Most of what passes in here as good philosophy is just confusion. In fact, it's not just this philosophy forum, but it's most philosophical forums on the internet. People ramble on about a particular idea they have, and they think their doing good philosophy. People seem to think that their opinions are just as good, if not better than, well thought out arguments.

Take Care,
Sam
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Posted Oct 29, 2012 - 5:41 PM:

I'm not sure I understand. Is the sentence "This sentence is nonsense"? Because there's no paradox there. That's a clearly false sentence. Why? Because it's intelligible. There's no liar-type issue going on just because you've substituted "nonsense" for "false".
On Oct 29, 2012 - 6:53 PM, brainpharte responded: By golly, I think you've nailed it!
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Posted Oct 29, 2012 - 6:43 PM:

Sam26 wrote:
So let me see if I understand this, since truth has different meanings, then it follows that we don't know if a statement is true or false.

That doesn't follow. All it says is that first you have to carefully choose what you mean by truth, then (and only then) you can start to answer questions about what is true.

For example, many people like to use a correspondence theory of truth - roughly that a proposition is true if it corresponds to some observable fact about the physical world (many people would omit the "observable" from that, but that's a separate discussion). With such a definition, most questions can be determined to be true or false. But the above sentence is neither true nor false on this definition, because it doesn't correspond to any fact about the physical world.

Another potential definition is to define true to mean that which can be proven. That leads to mostly similar conclusions about what is true, but different conclusions for some propositions.

This is no different from the fact that the word 'normal' has at least four different meanings within mathematics. In order to interpret a mathematical sentence containing the word 'normal', we need to know which meaning of the word is intended. Often that will be clear from the context, but not always.

The example of the word 'game' is a good one. It's a classic example of a word whose meaning has fuzzy boundaries. Everyone would agree that tennis is a game, and that sleeping is not. So we all know how to use the word correctly in those instances. But there are enormous grey areas where there is no clear correct use of the word. Is Russian Roulette a game? What about twiddling my thumbs? Doing a cross-word? Singing? Running a 1500 m race? The Tour de France? Skipping along the footpath? Telling a joke? Reciting tongue-twisters?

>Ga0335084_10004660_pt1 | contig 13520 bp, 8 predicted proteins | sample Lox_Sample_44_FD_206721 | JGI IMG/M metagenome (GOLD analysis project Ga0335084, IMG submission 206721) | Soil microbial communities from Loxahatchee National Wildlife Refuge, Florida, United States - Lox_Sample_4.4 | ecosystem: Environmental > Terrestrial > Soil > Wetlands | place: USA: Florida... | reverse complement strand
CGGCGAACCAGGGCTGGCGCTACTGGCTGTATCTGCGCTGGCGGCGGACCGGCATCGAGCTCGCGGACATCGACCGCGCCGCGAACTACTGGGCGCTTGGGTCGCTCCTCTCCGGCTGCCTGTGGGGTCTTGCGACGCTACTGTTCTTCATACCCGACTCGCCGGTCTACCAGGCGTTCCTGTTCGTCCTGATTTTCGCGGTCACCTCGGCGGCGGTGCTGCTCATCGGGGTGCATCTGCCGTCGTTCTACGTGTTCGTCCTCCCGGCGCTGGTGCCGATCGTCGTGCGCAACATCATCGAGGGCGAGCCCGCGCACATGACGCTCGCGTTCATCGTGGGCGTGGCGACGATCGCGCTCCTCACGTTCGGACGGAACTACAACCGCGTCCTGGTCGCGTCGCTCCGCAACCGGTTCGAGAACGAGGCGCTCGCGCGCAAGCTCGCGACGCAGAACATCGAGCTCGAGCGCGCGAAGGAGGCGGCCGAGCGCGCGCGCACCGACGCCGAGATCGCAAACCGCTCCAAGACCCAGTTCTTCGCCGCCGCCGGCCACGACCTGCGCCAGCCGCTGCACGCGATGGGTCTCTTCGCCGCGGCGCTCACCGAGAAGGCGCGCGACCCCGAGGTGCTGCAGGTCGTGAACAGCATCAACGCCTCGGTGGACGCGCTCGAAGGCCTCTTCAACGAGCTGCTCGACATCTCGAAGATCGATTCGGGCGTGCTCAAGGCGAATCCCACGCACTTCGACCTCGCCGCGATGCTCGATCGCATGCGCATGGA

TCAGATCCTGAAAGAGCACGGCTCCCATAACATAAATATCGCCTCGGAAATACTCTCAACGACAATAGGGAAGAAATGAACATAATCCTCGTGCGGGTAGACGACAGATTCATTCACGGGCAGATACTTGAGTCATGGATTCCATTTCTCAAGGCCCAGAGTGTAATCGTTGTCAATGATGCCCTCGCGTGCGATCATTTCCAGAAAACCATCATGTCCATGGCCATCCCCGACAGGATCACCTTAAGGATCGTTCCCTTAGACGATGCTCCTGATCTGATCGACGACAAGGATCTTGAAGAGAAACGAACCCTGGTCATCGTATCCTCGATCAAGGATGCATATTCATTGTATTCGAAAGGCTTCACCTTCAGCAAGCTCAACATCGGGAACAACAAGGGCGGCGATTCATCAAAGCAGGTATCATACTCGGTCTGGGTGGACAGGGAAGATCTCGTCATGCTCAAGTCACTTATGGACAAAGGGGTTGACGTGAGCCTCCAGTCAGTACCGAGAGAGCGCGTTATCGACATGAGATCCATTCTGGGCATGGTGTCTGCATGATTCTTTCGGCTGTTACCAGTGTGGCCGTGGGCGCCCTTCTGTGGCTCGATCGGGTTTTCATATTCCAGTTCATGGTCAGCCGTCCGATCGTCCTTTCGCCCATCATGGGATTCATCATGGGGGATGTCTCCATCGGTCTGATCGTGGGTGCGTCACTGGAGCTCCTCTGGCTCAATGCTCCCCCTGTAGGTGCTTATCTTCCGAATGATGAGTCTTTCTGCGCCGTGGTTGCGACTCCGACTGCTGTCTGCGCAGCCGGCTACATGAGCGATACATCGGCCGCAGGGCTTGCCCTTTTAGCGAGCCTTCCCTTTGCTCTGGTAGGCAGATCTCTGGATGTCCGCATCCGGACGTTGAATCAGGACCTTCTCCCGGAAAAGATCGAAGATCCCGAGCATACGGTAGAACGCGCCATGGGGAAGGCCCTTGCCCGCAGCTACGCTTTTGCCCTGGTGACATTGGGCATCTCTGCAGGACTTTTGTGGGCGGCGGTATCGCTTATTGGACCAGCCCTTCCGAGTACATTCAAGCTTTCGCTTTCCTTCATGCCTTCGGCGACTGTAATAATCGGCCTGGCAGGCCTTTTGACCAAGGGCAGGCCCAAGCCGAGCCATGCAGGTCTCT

We know we are using a word correctly when we use it away from those grey areas. The point about sentences like 'this statement is false' is that they deliberately target the greyest part of the greyest area, so that there is no clear meaning of the key word available. Hence a precise definition becomes critical, in a way that it doesn't when we are asking whether tennis is a game.



Edited by andrewk on Oct 29, 2012 - 6:56 PM
On Oct 30, 2012 - 12:13 AM, Sam26 responded: You need to read what I say more carefully.
On Oct 30, 2012 - 2:35 PM, andrewk responded: If you can show where I have misinterpreted you, I will be happy to address it.
On Oct 31, 2012 - 11:31 AM, brainpharte responded: Lame, Sam. Be specific so the discussion can advance and address your point.
On Oct 31, 2012 - 2:48 PM, Sam26 responded: I think I will stay lame.
On Oct 31, 2012 - 5:13 PM, brainpharte responded: Not explaining what one means is an odd way to act in a discussion.
I don't have truth value
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Posted Nov 1, 2012 - 4:19 AM:

Now, lighting a fire out of my personal brainpharte, I had thought your hypothesis would be a contradiction, that is, that the falsity of S="S is nonsense" is a contradiction, for if we deny it, it is clearly a tautology. Is this a reductio of the hypothesis of the falsity of S? Or is it a plain recognition of a true contradiction?

ps: it should be clear that here we are treating "nonsense" as the absence of truth-value. Hope we are not fart away from the truth.

Schlitz wrote:
I'm not sure I understand. Is the sentence "This sentence is nonsense"? Because there's no paradox there. That's a clearly false sentence. Why? Because it's intelligible. There's no liar-type issue going on just because you've substituted "nonsense" for "false".

On Nov 1, 2012 - 7:03 AM, brainpharte responded: I suspect that you think this post demonstrates wit. Well, you're half right.
On Nov 1, 2012 - 10:43 AM, I don't have truth value responded: is this a freudian slipt?